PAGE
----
Lover’s Suicide – Jamie Biondi’s entry into the OUDS New Writing Festival – toes a difficult line. It gives time to the dramatic-potency of its characters’ self-destructive impulses, but also injects some much needed dark comedy into what could otherwise be, let’s be honest, a bit of an emotional slog. As the title would suggest, the play deals with some sensitive subject matter, centering around the lives of Gabe and Anna: two members of a support group for those who have attempted suicide. The tone is appropriately sinister; and due to some innovative (and bloody) make-up decisions, the audience remains hyper-aware that the story charts an intense slow-burn towards an inevitably dark conclusion. But, all is not as it seems in Lover’s Suicide, and the play contains enough twists and turns to keep us engaged.
The show indulges in too many of the clichés associated with this kind of plot-line (I wonder if Anna and Gabe will form a romantic connection?) and, as a result, the drama verges on ‘safe’ and a little predictable throughout. But, happily, the show breathes new life into these dramatic conventions with some clever comedy and some solid (sometimes extremely good) acting. At its best, its right-on-the-knuckle jokes leaves the audience in fits. Anna’s friendly banter with Gabe’s mother (played by Nathalie Wright) and her no-nonsense, ‘in-yer-face’ attitude provides a comic foil to Gabe’s anxiousness. Also, Gabe’s musical number (I won’t ruin it for you; but it’s a moment not to be missed) is another comic highlight. Moreover, given the show’s primary focus on Gabe and Anna, it’s a pleasant surprise to see the obvious comic talent of supporting cast-member, Doug Taylor, in his delightful performance as the endearingly eager, and hilariously right-on, support-group leader, Peter. Costumed in a perfect – I’ve-been-dressed-to-look-professional-and-sickeningly-friendly-all-at-the-same-time number (the trainers and pink shirt combo had me giggling before he even opened his mouth) – Taylor charmed the audience from the start and, for me, stole the show.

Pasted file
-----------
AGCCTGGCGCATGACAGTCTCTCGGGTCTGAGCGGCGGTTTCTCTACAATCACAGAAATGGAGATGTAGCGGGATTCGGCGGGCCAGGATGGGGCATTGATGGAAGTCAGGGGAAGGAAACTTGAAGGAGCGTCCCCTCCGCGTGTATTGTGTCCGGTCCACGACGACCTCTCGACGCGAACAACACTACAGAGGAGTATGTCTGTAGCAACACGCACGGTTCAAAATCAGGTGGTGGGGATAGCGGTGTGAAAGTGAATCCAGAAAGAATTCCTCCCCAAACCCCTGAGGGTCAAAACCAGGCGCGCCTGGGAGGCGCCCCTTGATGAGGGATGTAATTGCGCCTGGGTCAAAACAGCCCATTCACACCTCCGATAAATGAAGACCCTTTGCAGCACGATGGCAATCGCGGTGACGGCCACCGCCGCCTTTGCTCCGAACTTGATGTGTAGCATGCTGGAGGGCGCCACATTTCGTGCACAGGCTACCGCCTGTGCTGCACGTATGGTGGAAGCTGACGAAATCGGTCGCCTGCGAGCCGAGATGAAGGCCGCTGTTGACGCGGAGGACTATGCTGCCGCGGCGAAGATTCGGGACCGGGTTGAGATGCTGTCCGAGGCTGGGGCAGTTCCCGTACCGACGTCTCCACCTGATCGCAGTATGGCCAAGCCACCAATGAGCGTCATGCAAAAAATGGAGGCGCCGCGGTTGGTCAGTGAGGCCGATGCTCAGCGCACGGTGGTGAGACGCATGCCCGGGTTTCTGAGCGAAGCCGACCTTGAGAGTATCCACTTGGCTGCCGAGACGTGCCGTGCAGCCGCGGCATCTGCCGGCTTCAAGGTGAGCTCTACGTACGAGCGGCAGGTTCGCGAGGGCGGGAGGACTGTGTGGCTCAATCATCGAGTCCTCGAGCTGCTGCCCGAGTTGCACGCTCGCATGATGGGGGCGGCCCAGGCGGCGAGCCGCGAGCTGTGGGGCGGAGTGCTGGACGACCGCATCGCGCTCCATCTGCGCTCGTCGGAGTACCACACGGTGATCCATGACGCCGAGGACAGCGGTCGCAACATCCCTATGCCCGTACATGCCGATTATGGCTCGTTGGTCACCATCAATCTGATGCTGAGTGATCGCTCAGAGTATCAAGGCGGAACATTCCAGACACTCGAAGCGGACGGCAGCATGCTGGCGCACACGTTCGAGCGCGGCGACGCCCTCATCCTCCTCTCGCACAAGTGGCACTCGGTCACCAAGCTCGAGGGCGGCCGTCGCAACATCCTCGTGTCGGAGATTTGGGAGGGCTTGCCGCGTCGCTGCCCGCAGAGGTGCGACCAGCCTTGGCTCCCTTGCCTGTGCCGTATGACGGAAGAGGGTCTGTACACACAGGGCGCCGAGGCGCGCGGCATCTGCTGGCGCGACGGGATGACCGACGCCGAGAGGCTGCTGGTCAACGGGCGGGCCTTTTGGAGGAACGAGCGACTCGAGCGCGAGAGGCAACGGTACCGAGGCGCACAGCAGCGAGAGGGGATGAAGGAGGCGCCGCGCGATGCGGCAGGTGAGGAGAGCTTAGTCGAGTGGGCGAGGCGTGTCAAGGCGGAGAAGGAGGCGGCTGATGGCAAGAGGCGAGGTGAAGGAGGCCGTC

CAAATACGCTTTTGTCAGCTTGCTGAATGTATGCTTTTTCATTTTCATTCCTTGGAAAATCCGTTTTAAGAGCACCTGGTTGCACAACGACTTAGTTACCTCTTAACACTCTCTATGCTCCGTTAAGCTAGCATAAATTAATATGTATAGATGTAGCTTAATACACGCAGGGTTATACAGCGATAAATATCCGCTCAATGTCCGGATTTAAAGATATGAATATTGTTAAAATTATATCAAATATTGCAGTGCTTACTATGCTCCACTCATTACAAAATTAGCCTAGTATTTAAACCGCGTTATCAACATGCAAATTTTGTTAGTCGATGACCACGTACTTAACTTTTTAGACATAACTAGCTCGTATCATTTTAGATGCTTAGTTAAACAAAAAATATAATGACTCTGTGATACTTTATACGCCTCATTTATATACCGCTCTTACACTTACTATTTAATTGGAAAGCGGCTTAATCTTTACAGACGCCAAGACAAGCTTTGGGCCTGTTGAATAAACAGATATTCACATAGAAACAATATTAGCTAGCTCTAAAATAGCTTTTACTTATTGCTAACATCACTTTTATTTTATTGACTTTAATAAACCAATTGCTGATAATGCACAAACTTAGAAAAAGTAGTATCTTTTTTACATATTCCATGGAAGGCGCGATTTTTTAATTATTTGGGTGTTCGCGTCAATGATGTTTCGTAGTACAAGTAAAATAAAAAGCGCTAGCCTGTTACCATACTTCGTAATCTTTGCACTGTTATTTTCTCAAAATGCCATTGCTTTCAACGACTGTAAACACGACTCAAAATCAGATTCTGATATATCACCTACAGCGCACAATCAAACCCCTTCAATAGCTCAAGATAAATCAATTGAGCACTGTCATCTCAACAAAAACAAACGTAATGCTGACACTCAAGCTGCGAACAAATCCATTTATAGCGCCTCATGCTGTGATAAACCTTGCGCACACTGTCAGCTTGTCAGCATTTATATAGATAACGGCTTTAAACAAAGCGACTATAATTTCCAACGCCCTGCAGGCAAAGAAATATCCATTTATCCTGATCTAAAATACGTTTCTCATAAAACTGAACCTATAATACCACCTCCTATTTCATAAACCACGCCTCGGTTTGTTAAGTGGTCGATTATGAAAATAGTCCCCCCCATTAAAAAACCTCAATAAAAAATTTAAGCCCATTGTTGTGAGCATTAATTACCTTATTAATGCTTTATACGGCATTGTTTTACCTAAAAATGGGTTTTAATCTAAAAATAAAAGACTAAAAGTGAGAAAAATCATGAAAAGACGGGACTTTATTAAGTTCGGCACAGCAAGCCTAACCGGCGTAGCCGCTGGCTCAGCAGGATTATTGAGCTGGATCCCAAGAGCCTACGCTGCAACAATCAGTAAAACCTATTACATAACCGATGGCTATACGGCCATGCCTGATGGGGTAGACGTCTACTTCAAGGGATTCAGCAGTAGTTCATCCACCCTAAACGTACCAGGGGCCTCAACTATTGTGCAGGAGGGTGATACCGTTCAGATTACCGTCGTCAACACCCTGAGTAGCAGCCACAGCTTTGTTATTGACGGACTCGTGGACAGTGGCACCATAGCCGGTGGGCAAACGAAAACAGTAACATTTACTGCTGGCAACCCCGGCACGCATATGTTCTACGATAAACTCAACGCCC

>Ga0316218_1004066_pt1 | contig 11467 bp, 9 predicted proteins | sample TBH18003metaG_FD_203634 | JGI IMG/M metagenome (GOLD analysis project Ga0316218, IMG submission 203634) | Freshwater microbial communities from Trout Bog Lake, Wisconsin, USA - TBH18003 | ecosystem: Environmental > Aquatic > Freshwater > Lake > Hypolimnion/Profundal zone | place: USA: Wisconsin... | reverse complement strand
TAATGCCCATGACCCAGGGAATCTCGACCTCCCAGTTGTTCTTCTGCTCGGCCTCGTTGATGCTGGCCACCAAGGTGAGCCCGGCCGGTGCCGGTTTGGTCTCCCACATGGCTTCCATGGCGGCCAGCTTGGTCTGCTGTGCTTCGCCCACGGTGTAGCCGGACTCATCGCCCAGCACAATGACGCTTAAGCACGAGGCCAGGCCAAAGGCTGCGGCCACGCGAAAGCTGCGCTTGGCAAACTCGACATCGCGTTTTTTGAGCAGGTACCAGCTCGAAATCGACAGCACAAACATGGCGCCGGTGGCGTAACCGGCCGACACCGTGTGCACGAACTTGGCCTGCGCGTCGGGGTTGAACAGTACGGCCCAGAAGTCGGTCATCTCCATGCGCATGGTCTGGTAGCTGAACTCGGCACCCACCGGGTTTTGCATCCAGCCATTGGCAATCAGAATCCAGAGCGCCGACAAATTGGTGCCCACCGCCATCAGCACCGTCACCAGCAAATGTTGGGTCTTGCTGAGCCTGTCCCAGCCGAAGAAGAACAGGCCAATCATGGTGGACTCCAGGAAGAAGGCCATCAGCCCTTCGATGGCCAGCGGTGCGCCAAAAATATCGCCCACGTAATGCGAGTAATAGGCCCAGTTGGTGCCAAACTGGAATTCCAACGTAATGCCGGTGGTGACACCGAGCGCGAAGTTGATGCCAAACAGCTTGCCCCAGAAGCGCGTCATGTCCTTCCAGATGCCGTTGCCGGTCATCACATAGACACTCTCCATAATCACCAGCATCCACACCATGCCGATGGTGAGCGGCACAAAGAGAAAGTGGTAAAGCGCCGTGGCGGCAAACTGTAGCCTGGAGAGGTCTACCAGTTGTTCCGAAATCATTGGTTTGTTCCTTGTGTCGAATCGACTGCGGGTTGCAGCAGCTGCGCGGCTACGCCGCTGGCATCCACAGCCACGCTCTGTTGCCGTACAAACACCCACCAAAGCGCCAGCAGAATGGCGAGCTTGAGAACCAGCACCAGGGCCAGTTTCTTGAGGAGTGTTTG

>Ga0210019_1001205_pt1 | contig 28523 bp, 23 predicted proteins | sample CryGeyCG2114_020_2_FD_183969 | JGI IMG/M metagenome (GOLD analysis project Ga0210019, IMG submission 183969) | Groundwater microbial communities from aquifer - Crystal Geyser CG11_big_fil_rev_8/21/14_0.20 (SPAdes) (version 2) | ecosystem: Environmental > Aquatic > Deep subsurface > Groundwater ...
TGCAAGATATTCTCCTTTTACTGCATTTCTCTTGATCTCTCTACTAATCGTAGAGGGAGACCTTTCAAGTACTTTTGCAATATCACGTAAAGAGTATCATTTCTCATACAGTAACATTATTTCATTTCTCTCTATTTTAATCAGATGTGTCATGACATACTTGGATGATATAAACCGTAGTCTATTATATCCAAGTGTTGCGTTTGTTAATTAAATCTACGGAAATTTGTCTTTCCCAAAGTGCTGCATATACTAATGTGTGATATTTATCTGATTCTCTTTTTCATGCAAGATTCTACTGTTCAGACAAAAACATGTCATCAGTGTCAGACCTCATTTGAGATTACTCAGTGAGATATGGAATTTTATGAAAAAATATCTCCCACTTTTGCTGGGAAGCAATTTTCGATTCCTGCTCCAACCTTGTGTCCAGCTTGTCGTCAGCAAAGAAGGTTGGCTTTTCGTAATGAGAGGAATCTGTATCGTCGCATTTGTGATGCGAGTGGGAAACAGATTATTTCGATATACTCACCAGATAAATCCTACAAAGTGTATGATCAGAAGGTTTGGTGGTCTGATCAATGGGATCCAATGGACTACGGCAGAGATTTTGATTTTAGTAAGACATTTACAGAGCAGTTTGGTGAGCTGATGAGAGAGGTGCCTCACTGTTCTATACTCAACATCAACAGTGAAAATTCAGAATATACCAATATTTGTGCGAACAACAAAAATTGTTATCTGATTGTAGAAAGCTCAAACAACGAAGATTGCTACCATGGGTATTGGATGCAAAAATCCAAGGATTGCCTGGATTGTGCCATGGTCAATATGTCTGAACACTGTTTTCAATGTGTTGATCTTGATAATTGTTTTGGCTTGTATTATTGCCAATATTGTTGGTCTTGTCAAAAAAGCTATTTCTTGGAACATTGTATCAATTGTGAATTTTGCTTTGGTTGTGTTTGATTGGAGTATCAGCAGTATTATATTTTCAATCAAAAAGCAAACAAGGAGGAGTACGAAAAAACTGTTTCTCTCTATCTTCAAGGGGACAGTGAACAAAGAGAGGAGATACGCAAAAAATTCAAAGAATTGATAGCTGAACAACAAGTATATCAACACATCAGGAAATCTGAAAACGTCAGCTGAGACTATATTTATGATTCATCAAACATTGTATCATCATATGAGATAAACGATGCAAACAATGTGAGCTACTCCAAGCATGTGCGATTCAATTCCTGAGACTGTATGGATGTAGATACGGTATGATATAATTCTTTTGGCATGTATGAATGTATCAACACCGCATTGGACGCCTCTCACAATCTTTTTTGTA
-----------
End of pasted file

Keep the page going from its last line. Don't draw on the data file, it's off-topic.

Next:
In contrast, the ‘serious’ sections of the drama were a mixed bag. Lynch and Flynn pulled off some very impressive scenes as Gabe and Anna, fully committing to the difficulties which come with playing characters with suicidal intent in an authentic and unpretentious way. But, despite some accomplished acting (their on-stage chemistry was particularly strong), the two protagonists struggled a little to give Biondi’s ending enough energy and, as a result, the last scenes left me cold where the actors were obviously aiming for shock and horror. The situation was aggravated by the great frequency of irritatingly long black-outs and some clunky prop management in the dark which stopped the actors’ performances from ever really gaining momentum. This is understandable, given the lack of rehearsal time with the full technical elements usually allotted to student productions in the Burton Taylor, but a problem, nonetheless. However, for a short, low-budget show, and one which only costs £5/£6 to boot, Lover’s Suicide is worth a watch. It may be a little too safe, but the show is a enjoyable and competent one, particularly in its unexpected comic charm.